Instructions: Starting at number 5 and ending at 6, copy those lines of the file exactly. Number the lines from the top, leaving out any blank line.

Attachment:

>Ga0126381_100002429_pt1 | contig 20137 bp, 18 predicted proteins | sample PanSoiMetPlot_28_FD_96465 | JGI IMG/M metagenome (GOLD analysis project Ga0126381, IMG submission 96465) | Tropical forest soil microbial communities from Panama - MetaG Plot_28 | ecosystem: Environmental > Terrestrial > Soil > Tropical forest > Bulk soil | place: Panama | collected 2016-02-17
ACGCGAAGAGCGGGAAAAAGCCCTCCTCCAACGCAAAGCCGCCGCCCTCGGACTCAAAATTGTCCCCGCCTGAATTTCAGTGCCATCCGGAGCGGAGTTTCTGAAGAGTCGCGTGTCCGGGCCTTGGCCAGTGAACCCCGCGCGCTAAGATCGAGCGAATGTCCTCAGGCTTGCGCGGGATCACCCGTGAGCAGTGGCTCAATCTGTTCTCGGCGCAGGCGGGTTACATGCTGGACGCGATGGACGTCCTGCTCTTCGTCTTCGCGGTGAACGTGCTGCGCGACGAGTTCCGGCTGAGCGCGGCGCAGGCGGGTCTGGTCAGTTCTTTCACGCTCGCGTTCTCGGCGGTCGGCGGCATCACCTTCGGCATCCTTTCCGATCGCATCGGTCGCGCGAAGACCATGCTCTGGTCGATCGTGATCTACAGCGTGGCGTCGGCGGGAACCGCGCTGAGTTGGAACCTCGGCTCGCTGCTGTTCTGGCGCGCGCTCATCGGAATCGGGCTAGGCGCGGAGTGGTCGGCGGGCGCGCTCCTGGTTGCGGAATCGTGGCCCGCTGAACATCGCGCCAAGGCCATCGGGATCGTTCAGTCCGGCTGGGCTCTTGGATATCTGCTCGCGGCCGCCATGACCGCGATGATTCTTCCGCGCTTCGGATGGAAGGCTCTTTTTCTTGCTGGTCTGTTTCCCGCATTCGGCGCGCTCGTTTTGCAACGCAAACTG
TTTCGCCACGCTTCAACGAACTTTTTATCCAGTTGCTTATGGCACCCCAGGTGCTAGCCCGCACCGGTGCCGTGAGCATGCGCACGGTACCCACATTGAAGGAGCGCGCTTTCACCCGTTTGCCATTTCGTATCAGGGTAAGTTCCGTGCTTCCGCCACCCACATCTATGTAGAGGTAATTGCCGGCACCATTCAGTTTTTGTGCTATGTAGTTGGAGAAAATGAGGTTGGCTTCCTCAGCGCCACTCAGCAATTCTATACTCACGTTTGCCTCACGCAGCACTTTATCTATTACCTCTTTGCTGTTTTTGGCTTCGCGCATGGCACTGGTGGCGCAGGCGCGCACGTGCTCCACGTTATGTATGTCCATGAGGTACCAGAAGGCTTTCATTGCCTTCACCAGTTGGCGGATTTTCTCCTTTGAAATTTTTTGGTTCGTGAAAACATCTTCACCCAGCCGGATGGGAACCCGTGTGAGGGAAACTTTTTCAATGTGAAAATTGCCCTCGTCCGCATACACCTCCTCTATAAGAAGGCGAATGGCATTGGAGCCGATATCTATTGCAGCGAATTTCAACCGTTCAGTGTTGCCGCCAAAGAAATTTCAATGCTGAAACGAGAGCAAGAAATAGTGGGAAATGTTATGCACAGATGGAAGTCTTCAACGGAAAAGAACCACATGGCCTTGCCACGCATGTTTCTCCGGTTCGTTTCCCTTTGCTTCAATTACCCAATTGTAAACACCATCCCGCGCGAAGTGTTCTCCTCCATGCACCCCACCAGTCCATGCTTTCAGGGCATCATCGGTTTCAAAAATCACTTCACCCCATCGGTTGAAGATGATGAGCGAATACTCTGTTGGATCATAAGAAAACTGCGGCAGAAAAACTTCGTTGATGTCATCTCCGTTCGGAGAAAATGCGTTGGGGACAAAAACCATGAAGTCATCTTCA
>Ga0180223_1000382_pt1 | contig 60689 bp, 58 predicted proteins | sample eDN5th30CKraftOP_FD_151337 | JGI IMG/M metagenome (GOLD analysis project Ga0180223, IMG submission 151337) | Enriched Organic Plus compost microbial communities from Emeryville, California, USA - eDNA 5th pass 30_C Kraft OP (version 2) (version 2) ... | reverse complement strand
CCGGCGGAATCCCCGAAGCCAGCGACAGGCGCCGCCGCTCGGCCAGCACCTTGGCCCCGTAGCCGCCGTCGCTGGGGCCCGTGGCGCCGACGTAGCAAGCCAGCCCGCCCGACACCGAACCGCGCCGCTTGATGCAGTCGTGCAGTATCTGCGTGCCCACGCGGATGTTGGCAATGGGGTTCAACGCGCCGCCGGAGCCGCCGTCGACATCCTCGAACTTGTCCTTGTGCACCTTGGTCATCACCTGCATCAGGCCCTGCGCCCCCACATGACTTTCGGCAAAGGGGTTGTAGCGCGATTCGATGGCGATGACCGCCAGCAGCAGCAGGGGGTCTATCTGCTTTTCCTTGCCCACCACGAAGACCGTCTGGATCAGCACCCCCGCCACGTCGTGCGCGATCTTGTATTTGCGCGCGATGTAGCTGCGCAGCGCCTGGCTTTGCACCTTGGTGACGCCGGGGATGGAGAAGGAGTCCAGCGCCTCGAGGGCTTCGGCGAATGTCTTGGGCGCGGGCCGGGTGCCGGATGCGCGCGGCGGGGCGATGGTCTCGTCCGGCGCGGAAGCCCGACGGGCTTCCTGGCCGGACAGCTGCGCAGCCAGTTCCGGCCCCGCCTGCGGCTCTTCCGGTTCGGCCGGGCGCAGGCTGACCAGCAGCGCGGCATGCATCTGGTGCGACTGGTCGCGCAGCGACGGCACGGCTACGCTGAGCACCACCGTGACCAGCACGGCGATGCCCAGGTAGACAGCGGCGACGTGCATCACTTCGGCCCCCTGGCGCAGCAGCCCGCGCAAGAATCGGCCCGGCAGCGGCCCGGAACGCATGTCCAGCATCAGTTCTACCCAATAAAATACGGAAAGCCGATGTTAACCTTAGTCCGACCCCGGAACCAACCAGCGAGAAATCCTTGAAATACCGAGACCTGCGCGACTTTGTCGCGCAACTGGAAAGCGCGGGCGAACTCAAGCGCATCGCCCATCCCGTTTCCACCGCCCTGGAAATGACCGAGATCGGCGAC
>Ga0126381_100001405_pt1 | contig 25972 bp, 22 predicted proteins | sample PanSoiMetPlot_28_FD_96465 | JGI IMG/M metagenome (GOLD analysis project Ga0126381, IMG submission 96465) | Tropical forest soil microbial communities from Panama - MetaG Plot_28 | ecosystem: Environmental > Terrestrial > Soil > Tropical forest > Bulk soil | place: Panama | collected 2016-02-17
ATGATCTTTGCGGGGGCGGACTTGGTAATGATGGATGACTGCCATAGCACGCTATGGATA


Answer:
CCGGCGGAATCCCCGAAGCCAGCGACAGGCGCCGCCGCTCGGCCAGCACCTTGGCCCCGTAGCCGCCGTCGCTGGGGCCCGTGGCGCCGACGTAGCAAGCCAGCCCGCCCGACACCGAACCGCGCCGCTTGATGCAGTCGTGCAGTATCTGCGTGCCCACGCGGATGTTGGCAATGGGGTTCAACGCGCCGCCGGAGCCGCCGTCGACATCCTCGAACTTGTCCTTGTGCACCTTGGTCATCACCTGCATCAGGCCCTGCGCCCCCACATGACTTTCGGCAAAGGGGTTGTAGCGCGATTCGATGGCGATGACCGCCAGCAGCAGCAGGGGGTCTATCTGCTTTTCCTTGCCCACCACGAAGACCGTCTGGATCAGCACCCCCGCCACGTCGTGCGCGATCTTGTATTTGCGCGCGATGTAGCTGCGCAGCGCCTGGCTTTGCACCTTGGTGACGCCGGGGATGGAGAAGGAGTCCAGCGCCTCGAGGGCTTCGGCGAATGTCTTGGGCGCGGGCCGGGTGCCGGATGCGCGCGGCGGGGCGATGGTCTCGTCCGGCGCGGAAGCCCGACGGGCTTCCTGGCCGGACAGCTGCGCAGCCAGTTCCGGCCCCGCCTGCGGCTCTTCCGGTTCGGCCGGGCGCAGGCTGACCAGCAGCGCGGCATGCATCTGGTGCGACTGGTCGCGCAGCGACGGCACGGCTACGCTGAGCACCACCGTGACCAGCACGGCGATGCCCAGGTAGACAGCGGCGACGTGCATCACTTCGGCCCCCTGGCGCAGCAGCCCGCGCAAGAATCGGCCCGGCAGCGGCCCGGAACGCATGTCCAGCATCAGTTCTACCCAATAAAATACGGAAAGCCGATGTTAACCTTAGTCCGACCCCGGAACCAACCAGCGAGAAATCCTTGAAATACCGAGACCTGCGCGACTTTGTCGCGCAACTGGAAAGCGCGGGCGAACTCAAGCGCATCGCCCATCCCGTTTCCACCGCCCTGGAAATGACCGAGATCGGCGAC
>Ga0126381_100001405_pt1 | contig 25972 bp, 22 predicted proteins | sample PanSoiMetPlot_28_FD_96465 | JGI IMG/M metagenome (GOLD analysis project Ga0126381, IMG submission 96465) | Tropical forest soil microbial communities from Panama - MetaG Plot_28 | ecosystem: Environmental > Terrestrial > Soil > Tropical forest > Bulk soil | place: Panama | collected 2016-02-17